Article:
Forget Y2K. This should be the year that we figure out a new code of telephone etiquette.
Technology continues to outstrip our ability to come up with common courtesies that are consistent with our past practices, yet meet the demands and opportunities which new gadgets offer. That fact is nowhere illustrated more clearly than by modern telephone systems.
I used to work in a hospital public relations department where my boss made answering the telephone the most important task. The hospital, like many other businesses, must have spent a couple hundred thousand dollars on a sophisticated phone system that took voice messages, provided a display to let you know who was calling and other features that, despite their utility, escape me at the moment.
One day, my boss got a jab from her boss, a sardonic administrator who decided that a human being, not a machine, should always answer the telephone in our office. No one was to go into the automated messaging system until he spoke with a human being first. Here is where the absurdity begins.
Our receptionist, a dutiful woman determined to be perfectly compliant, thereafter would tear off in full gallop as soon as the telephone ringer summoned, endangering everything and everyone in her path. That meant that any face-to-face conversation with her, no matter how important, would be cut off and deferred until the incoming call was completed.
Sometimes another call would beckon while she was on the first, in which case she would cut off the first caller in mid-sentence and put that person on hold so she could take the second call. Often the result was that a couple of callers, plus the frustrated co-worker in the office, were left hanging in limbo while the inquiries were answered or calls routed.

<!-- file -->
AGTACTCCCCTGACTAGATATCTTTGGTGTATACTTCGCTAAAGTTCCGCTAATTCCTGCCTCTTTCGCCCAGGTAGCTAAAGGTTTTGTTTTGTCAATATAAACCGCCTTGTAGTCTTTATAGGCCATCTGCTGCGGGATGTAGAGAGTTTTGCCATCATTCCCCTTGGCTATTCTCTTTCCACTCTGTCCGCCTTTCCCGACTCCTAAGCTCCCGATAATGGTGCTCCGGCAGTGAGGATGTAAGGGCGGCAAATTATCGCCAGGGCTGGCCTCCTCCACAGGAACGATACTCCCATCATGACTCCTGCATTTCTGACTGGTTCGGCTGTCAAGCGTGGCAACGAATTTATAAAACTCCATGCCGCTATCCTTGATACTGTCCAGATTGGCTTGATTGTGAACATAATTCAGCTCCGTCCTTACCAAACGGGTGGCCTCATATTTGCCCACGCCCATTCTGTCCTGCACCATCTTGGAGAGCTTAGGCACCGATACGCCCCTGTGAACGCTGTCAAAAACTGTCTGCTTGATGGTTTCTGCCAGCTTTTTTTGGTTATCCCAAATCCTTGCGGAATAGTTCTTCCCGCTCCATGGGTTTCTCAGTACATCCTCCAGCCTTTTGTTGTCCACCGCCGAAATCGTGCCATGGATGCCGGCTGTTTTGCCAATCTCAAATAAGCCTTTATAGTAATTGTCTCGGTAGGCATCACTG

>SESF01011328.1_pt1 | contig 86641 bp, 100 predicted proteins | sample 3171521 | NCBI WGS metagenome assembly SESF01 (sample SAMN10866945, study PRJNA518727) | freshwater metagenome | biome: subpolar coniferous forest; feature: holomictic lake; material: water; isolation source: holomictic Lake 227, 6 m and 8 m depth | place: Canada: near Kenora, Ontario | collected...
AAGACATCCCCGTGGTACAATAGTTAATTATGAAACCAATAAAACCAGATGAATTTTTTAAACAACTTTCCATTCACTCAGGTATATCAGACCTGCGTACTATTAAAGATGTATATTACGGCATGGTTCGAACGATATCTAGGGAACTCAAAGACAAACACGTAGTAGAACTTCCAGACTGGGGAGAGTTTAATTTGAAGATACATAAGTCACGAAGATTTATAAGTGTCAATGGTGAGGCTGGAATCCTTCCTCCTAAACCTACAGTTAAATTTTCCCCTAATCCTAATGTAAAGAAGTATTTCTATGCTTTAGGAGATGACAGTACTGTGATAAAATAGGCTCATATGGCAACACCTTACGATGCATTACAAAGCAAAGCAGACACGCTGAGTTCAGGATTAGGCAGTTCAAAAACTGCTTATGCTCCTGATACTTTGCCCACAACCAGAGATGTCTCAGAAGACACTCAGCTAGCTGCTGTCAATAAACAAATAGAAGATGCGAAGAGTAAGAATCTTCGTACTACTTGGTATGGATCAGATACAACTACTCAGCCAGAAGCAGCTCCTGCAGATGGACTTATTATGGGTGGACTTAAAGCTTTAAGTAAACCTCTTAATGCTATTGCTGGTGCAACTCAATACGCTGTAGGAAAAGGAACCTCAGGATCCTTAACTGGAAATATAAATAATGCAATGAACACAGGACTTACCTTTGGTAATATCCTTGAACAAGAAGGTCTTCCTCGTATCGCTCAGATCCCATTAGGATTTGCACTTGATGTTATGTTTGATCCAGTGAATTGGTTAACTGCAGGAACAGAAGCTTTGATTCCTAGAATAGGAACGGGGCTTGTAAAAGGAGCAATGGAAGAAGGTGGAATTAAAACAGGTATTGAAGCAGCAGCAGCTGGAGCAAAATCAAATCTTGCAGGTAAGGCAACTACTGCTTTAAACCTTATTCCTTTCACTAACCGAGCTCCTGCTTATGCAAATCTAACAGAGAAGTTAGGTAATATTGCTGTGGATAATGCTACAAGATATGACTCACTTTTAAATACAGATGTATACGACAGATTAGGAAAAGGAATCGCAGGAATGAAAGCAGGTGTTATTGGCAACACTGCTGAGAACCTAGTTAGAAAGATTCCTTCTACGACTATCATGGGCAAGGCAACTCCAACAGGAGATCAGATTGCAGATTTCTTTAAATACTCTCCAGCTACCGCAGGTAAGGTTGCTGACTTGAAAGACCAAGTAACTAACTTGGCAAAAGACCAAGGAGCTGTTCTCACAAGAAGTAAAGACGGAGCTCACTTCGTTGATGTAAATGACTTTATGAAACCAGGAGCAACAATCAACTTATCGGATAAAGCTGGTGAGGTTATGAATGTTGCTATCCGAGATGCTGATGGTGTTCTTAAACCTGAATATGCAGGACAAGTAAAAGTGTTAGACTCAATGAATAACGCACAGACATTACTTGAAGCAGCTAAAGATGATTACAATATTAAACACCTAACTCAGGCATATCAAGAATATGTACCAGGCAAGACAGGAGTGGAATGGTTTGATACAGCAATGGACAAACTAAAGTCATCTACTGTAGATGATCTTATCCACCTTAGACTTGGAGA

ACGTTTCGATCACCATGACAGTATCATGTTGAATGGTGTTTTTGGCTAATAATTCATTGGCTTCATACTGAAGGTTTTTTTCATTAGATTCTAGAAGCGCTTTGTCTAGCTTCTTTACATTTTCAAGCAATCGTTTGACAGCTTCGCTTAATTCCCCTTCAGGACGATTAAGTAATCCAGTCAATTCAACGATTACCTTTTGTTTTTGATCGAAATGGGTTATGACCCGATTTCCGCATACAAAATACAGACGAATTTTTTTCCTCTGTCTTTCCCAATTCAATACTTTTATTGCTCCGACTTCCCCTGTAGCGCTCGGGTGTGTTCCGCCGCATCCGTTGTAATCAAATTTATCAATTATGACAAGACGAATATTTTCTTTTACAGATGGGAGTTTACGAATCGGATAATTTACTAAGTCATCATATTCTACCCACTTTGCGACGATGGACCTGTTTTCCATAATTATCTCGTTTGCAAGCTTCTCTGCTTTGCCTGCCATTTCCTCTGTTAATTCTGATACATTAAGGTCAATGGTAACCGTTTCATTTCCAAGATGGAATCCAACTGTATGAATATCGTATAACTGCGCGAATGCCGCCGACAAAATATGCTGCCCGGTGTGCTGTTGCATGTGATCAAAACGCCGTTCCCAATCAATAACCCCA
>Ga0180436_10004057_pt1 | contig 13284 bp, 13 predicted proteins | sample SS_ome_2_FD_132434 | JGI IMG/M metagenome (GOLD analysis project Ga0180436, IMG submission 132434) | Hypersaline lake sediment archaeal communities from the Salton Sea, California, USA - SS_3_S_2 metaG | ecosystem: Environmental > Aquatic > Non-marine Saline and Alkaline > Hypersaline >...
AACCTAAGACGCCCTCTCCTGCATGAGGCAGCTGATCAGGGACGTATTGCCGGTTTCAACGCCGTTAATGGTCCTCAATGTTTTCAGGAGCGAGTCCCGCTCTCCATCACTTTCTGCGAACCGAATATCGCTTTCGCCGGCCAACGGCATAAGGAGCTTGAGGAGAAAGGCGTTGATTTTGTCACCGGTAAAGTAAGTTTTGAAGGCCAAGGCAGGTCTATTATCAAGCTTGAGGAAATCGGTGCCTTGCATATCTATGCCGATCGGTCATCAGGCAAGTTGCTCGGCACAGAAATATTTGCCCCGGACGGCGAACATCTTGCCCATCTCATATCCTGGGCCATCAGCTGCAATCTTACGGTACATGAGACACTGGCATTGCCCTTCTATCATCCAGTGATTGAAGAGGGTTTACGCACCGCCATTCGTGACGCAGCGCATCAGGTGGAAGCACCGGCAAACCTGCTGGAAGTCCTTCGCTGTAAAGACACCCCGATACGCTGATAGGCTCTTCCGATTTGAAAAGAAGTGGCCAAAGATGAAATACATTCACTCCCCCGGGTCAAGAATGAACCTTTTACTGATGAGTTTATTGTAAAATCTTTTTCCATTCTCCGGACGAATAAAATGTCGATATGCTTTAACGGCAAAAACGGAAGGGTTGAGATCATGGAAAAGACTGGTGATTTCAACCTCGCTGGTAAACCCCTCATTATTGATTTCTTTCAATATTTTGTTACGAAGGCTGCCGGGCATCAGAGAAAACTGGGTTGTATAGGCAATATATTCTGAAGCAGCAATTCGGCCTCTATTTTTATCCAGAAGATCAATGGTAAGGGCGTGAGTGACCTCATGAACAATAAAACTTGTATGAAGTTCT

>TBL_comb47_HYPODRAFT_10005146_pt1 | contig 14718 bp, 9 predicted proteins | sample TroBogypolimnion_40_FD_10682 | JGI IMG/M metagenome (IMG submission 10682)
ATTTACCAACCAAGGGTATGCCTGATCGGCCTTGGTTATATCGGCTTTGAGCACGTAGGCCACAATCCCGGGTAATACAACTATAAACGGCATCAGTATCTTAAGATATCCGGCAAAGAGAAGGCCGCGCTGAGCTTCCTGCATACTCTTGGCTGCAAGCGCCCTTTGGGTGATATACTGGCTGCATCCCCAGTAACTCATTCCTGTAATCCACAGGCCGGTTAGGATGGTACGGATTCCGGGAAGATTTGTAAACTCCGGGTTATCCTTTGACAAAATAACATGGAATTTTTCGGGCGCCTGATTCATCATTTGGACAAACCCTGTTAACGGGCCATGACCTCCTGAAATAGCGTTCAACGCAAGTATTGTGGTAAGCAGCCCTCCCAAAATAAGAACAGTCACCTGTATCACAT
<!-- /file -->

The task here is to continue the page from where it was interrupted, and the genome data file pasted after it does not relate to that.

All too often, the very people who were to be served by the system found themselves on hold because the person who answered the phone had to take another call.
Thats when it hit me: If these things are so great and were willing to spend lots of money on them, why do we break our necks to avoid using them?
In the interest of getting a dialogue started to come up with reasonable standards for the use of the telephone, Ill throw out a few suggestions:
- The decision to interrupt an in-person conversation to answer the telephone should be made applying the same criteria that one would use if someone were to turn up at your office unannounced. Of course you need to be flexible. There are calls that demand immediate attention and there are in-person conversations that are less than vital. Just use a little horse sense.
- Unless youre expecting to hear from Bill Gates, let incoming calls slip into your automated system when you are on another call. Retrieve them promptly and respond as soon as possible, just as you would if your receptionist handed you a message she took when you were out to lunch.
When you reach an automated system:
- Follow closely the instructions for leaving a message. Provide details, but avoid relating your life story to a machine or a human.
- Dont exaggerate to get results. A public relations person recently left a message at our office and described her call as urgent. In fact, it was a routine pitch for her client.
Id like to hear your suggestions for a better telephone code of conduct, including reasons why my thinking might be short-circuited. You can, of course, call me at (412) 321-6050, where you will get either me, another courteous human being or our automated system, send e-mail to firstname.lastname@example.org, or write to SBN, 800 Vinial St., Suite 208-B, Pittsburgh, Pa. 15212. Ray Marano is associate editor of SBN Pittsburgh. Former employers have harbored concerns about his radical ideas concerning use of the telephone.